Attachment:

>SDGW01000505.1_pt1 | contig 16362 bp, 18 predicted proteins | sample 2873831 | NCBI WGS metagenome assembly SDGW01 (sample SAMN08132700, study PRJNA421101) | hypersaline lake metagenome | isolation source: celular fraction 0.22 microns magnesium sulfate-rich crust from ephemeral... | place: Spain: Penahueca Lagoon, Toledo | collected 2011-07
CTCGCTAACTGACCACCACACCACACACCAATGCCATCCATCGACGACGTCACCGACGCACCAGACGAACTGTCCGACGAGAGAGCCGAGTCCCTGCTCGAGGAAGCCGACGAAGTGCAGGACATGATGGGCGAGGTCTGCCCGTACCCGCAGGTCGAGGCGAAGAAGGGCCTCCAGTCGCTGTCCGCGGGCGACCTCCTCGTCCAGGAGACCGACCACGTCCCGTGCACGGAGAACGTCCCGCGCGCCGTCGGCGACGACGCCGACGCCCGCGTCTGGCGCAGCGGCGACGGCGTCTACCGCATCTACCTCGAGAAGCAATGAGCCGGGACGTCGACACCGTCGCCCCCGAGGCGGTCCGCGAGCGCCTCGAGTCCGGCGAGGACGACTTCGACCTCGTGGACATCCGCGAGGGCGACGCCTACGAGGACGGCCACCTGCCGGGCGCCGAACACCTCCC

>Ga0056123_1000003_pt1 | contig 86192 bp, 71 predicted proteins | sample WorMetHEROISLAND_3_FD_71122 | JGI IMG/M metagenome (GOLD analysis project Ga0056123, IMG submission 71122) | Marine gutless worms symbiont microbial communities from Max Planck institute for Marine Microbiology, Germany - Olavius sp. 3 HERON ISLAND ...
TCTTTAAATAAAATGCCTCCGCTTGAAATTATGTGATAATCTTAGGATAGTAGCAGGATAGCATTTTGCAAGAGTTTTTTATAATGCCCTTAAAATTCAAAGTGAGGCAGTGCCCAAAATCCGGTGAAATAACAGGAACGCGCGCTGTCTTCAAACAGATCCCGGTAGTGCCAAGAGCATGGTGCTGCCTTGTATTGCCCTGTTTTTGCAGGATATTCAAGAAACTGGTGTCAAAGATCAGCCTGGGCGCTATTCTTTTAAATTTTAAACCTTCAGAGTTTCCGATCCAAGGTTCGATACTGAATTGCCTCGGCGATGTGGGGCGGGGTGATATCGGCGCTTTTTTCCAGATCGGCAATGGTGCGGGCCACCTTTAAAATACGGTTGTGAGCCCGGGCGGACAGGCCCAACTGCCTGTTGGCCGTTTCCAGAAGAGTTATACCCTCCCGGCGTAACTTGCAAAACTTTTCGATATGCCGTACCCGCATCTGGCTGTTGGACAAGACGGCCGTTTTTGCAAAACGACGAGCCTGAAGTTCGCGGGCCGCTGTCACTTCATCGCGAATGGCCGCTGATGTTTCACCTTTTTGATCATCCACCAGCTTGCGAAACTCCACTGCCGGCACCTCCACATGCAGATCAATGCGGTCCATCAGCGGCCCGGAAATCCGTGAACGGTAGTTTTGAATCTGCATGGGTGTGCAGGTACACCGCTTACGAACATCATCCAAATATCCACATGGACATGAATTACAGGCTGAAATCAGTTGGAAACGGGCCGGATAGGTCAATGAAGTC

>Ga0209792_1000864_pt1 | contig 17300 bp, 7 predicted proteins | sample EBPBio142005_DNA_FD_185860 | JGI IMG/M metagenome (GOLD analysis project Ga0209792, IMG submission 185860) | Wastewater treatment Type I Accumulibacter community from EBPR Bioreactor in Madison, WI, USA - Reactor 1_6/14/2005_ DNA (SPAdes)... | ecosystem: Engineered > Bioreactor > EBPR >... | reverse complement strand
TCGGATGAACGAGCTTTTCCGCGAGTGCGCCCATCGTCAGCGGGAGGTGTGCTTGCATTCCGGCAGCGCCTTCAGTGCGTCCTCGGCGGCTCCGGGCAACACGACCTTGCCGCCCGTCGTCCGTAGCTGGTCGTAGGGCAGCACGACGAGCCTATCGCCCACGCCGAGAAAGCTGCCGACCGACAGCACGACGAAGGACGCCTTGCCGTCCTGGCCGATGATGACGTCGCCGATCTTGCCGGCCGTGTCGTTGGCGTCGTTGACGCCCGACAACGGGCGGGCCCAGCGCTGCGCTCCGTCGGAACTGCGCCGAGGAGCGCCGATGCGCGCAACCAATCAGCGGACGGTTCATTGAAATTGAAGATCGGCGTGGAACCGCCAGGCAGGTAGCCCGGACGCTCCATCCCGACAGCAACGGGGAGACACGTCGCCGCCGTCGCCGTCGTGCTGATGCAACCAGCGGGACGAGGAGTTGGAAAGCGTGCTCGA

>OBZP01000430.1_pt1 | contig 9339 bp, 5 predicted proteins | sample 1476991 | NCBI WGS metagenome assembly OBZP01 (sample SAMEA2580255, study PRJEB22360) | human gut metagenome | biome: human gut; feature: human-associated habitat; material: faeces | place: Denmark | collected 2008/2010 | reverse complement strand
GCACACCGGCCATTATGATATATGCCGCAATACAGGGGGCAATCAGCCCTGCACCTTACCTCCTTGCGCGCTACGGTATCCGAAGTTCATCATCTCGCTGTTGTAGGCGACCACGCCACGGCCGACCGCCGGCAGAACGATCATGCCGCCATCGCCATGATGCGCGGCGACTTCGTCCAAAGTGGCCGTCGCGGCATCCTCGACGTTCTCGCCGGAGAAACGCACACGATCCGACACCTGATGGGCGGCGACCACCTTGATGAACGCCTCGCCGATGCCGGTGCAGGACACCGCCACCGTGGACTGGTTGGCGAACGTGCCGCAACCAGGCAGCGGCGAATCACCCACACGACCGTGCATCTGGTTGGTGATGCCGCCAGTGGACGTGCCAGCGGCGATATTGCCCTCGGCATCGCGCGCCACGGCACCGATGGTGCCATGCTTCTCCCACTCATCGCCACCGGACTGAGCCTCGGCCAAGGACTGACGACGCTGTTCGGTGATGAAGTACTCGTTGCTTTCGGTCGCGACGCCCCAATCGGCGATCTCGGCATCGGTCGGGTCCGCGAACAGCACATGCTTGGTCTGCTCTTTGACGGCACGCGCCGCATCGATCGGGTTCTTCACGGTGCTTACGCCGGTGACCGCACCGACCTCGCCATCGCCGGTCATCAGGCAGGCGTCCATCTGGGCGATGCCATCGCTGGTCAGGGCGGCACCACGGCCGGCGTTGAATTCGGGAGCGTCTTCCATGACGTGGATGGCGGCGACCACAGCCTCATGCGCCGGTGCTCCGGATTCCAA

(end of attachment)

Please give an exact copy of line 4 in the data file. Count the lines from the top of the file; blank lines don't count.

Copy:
TCTTTAAATAAAATGCCTCCGCTTGAAATTATGTGATAATCTTAGGATAGTAGCAGGATAGCATTTTGCAAGAGTTTTTTATAATGCCCTTAAAATTCAAAGTGAGGCAGTGCCCAAAATCCGGTGAAATAACAGGAACGCGCGCTGTCTTCAAACAGATCCCGGTAGTGCCAAGAGCATGGTGCTGCCTTGTATTGCCCTGTTTTTGCAGGATATTCAAGAAACTGGTGTCAAAGATCAGCCTGGGCGCTATTCTTTTAAATTTTAAACCTTCAGAGTTTCCGATCCAAGGTTCGATACTGAATTGCCTCGGCGATGTGGGGCGGGGTGATATCGGCGCTTTTTTCCAGATCGGCAATGGTGCGGGCCACCTTTAAAATACGGTTGTGAGCCCGGGCGGACAGGCCCAACTGCCTGTTGGCCGTTTCCAGAAGAGTTATACCCTCCCGGCGTAACTTGCAAAACTTTTCGATATGCCGTACCCGCATCTGGCTGTTGGACAAGACGGCCGTTTTTGCAAAACGACGAGCCTGAAGTTCGCGGGCCGCTGTCACTTCATCGCGAATGGCCGCTGATGTTTCACCTTTTTGATCATCCACCAGCTTGCGAAACTCCACTGCCGGCACCTCCACATGCAGATCAATGCGGTCCATCAGCGGCCCGGAAATCCGTGAACGGTAGTTTTGAATCTGCATGGGTGTGCAGGTACACCGCTTACGAACATCATCCAAATATCCACATGGACATGAATTACAGGCTGAAATCAGTTGGAAACGGGCCGGATAGGTCAATGAAGTC